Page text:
The framework is also crucially embedded in government decision-making and budget processes.
Other examples include the autonomy created when setting up The Randstand in The Netherlands and Vienna’s Aspern to illustrate how sustainable and equitable design has been incorporated with mobility needs for all driving large scale planning of urban spaces.
One of the commissioner on the Monash body, urban designer and founder of KCAP Architects and Planners Professor Kees Christiaanse, says designing such a second city requires a network of nodes and that there are certain things that must be done.
“If you want to make the metropolis into a more polycentric landscape which is eventually more sustainable, then you have to do a number of things,” Christiaanse says.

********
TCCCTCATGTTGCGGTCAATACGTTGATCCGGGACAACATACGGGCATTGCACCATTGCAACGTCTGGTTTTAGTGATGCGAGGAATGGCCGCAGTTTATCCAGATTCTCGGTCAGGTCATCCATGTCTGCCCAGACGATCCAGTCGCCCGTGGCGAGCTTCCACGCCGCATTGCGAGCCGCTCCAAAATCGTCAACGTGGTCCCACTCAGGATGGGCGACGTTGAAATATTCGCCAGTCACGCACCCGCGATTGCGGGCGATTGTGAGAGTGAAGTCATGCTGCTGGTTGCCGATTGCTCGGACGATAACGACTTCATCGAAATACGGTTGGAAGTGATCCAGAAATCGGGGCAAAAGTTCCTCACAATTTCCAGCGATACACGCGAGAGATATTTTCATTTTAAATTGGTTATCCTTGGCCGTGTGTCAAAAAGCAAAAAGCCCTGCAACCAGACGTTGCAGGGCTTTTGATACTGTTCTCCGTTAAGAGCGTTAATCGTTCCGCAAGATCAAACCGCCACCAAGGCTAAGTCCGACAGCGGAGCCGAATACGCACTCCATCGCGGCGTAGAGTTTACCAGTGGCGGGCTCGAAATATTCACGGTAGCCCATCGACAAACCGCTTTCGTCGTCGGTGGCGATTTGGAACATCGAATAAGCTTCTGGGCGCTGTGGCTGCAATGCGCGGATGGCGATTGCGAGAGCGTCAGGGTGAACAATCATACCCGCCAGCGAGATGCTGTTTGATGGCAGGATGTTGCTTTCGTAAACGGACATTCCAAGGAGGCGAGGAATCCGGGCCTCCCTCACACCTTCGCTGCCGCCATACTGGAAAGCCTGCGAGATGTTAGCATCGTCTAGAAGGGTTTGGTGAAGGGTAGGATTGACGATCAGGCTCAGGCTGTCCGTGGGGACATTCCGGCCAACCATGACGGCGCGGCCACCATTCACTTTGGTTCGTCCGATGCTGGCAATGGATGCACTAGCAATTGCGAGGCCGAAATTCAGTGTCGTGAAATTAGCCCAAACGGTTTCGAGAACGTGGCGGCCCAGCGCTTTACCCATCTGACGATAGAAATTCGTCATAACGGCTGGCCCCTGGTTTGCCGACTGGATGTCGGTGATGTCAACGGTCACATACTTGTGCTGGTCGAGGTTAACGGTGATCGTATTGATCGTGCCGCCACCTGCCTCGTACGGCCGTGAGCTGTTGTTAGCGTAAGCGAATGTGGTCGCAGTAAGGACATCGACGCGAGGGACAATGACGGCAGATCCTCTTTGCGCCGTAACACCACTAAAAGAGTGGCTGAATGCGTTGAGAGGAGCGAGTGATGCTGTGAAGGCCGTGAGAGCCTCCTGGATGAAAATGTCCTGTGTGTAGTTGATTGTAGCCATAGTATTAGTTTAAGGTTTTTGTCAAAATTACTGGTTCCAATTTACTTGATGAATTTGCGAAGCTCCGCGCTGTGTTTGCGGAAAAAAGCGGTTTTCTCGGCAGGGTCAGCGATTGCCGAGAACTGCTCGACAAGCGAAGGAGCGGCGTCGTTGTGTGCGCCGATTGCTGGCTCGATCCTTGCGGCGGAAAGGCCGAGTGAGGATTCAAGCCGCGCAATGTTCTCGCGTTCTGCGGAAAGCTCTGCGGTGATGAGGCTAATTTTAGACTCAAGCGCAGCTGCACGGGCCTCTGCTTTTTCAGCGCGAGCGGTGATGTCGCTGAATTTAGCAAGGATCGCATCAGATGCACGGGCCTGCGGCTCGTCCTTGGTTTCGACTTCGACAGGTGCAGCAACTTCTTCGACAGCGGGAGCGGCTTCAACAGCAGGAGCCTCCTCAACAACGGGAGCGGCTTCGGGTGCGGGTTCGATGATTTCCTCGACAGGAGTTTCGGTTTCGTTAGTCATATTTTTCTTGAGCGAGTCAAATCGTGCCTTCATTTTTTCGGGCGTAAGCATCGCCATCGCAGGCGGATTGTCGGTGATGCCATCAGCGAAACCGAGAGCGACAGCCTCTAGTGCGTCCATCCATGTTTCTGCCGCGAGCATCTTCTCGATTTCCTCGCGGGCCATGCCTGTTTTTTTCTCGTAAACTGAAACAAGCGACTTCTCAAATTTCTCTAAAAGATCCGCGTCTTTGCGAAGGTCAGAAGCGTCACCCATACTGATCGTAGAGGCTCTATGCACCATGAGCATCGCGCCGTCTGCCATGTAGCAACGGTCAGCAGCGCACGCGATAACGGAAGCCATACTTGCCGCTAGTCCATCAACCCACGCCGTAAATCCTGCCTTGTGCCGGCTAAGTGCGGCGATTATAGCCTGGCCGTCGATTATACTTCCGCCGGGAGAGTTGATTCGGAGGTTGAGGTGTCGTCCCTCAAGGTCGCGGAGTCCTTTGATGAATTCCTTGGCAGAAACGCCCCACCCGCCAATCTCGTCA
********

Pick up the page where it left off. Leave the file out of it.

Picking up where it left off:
“You have to limit greenfield development as much as possible and stimulate brownfield redevelopment as much as you can.
“If you start the process of implementing such a design, you should not work on one scale at the same time.”
Some places are also more ideal than others for becoming intermediary cities, such as transport corridor crossroads where there are services and infrastructure to support a larger amount of people.
It is also important to look at where the project sits in the network and ensure there is sufficient space for dense housing but also for public open space and corridors to move through.
Christiaanse says a growth model for infrastructure is important.
“Make a growth model in which your transport model grows incrementally in accordance with the critical mass,” he says.